|Original company||Manchester, Sheffield and Lincolnshire Railway|
|Pre-grouping||Great Central Railway|
|Post-grouping||London and North Eastern Railway|
|2 January 1893||Opened|
|4 March 1963||Closed|
|Disused railway stations in the United Kingdom|
|Closed railway stations in Britain|
A B C D–F G H–J K–L M–O P–R S T–V W–Z
Tibshelf Town railway station is a disused station in the village of Tibshelf in Derbyshire.
The station was opened on 2 January 1893 by the Manchester, Sheffield and Lincolnshire Railway (later part of the Great Central Railway and subsequently the LNER), on its line from Beighton in the outskirts of Sheffield to Annesley in Nottinghamshire, which later became part of the Great Central main line to London. The station was optimistically designated Tibshelf Town, reflecting Tibshelf's aspirations to obtain official town status. Tibshelf never did become a town but the station kept this name throughout its operating life.
The line ran through a mainly industrial landscape dominated by mining. To the north of the station was a deep cutting where a tunnel was originally intended; fears of damage through mining subsidence forced the change in the plans. Tibshelf High Street crossed a bridge over this cutting.
To the south, the line crossed over the Midland Railway's branch line from Westhouses & Blackwell (on the Erewash Valley Line), to Mansfield Woodhouse, just to the east of their own Tibshelf & Newton station. This line closed to passengers on 28 July 1930 but remained in use for freight and coal trains long afterwards; the route is now a footpath but Tibshelf & Newton station still stands.
Tibshelf Town station closed on 4 March 1963, the line itself on 5 September 1966. The collieries also closed around this time, although coal mining continued to be a major source of employment for the village, with around 2,000 of Tibshelf's inhabitants still working at local pits as late as the 1980s.
The route of the Great Central line was redeveloped by Derbyshire County Council in the late 1960s and early 1970s, and now forms part of the Five Pits Trail network. These efforts received a Countryside Award in 1970, as indicated by a plaque at nearby Pilsley where the next station northwards was sited. The trail runs approximately 12 miles, from Tibshelf to Grassmoor Country Park, though with the filling in of cuttings and removal of embankments it is virtually unrecognisable as a former railway line. Similarly the collieries that had once been such conspicuous features of the landscape have vanished without trace. The area is now once again mostly rural in character.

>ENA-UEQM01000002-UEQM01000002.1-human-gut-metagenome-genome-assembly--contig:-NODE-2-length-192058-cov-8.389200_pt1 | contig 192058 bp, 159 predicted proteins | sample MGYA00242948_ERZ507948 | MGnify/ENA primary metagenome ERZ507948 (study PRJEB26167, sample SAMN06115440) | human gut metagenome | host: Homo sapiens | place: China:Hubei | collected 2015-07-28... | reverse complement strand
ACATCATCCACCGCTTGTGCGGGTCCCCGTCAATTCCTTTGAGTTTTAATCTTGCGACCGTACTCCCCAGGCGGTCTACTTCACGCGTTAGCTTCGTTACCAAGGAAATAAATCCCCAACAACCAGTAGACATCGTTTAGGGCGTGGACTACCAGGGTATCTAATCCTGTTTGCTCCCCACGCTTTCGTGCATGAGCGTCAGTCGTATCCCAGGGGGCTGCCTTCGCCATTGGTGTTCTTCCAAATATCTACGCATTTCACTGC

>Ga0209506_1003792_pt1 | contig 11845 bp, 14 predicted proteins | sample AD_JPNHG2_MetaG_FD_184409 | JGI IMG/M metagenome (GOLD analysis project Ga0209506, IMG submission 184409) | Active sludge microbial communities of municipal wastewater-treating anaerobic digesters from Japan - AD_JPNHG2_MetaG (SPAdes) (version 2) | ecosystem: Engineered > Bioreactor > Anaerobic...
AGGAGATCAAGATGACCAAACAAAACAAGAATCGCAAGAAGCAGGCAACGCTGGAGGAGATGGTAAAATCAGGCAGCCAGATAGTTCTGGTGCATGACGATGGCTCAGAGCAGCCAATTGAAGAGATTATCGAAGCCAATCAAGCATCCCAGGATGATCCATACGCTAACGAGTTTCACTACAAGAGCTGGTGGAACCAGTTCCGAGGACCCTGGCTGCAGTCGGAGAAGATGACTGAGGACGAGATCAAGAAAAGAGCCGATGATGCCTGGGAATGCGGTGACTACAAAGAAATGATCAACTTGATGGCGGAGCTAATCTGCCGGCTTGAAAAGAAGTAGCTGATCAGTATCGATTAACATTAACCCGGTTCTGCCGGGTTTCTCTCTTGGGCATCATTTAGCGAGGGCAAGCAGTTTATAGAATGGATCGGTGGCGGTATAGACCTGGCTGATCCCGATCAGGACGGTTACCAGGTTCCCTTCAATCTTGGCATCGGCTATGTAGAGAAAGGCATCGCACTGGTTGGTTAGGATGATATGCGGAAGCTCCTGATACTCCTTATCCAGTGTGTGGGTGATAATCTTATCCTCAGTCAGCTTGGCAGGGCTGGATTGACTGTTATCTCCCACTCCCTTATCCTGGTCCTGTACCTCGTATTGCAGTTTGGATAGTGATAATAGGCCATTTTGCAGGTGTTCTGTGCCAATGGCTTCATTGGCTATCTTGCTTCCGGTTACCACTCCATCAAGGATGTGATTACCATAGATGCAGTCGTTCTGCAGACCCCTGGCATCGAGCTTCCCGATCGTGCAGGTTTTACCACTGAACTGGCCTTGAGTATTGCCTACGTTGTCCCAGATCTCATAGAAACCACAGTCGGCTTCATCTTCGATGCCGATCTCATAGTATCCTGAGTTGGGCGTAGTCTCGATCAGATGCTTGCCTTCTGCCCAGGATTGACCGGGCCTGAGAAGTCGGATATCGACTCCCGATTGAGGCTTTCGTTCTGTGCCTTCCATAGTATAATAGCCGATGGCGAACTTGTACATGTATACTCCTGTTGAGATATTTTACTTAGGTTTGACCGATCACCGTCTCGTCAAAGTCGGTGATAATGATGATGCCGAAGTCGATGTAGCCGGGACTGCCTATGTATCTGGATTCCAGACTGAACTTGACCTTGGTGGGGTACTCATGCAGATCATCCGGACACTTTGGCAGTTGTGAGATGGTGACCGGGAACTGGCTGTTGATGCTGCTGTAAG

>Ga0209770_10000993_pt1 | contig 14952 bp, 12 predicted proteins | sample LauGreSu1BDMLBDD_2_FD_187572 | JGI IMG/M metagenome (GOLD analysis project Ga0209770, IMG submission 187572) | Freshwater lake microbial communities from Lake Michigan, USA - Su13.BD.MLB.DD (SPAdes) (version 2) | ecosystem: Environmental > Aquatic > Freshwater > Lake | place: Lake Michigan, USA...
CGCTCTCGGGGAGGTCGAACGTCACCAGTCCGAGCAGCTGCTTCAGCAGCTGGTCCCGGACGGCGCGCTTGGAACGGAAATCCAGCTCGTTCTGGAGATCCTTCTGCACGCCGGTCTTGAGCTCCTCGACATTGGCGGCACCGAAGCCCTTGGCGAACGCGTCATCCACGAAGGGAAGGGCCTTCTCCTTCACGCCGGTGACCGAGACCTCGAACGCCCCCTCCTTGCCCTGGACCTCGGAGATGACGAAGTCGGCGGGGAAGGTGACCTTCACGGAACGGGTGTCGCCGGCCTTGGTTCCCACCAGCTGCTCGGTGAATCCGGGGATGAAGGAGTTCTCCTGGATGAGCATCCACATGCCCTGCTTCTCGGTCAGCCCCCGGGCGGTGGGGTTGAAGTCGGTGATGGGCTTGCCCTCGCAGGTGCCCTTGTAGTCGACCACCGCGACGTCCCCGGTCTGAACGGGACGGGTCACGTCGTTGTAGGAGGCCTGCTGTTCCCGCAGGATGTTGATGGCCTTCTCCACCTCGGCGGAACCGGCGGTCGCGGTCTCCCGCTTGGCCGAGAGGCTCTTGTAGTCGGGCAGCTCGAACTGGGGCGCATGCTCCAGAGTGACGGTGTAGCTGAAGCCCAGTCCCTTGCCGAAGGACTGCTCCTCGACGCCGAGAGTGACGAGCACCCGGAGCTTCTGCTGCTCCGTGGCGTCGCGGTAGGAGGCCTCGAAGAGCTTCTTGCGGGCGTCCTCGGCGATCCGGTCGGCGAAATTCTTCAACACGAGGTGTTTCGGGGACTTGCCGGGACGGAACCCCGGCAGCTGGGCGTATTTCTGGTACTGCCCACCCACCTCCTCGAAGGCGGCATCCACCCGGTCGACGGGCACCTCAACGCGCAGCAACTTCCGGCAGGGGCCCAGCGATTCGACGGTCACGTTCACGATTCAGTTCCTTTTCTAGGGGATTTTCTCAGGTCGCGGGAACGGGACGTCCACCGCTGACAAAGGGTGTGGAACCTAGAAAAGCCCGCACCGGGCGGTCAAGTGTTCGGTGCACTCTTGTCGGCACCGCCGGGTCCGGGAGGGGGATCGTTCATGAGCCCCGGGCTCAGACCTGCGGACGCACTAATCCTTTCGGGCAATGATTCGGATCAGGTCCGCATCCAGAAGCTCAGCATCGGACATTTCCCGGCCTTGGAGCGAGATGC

|Preceding station||Disused railways||Following station|
|Kirkby Bentick|| Great Central Railway |
Staveley is a former mining town in the borough of Chesterfield, Derbyshire, England, alongside the River Rother, between Eckington to the north, Barlborough to the east, Sutton cum Duckmanton to the south and Brimington to the west.
Tibshelf is a village and civil parish in Derbyshire, England. It is in the Bolsover district of the county. Its population at the 2001 UK census was 3,548, increasing to 3,787 at the 2011 Census. Tibshelf shares its boundaries with the villages of Morton, Pilsley, Newton, Teversal and Hardstoft.
Creswell is a former mining village located in the Bolsover district of Derbyshire, England. At the 2011 Census population details were included in the civil parish of Elmton-with-Creswell. Today it is best known for Creswell Crags and its model village. In September 1950 Creswell Colliery was the scene of one of the worst post-nationalisation mining disasters. Elmton Common is an area of allotments for the township of Creswell.
Mansfield Woodhouse railway station serves the settlement of Mansfield Woodhouse, which adjoins the town of Mansfield. Both are located in Nottinghamshire, England.
Tinsley Park Collieries were a group of coal mines situated in the Tinsley / Darnall area to the east of the City of Sheffield, South Yorkshire, England.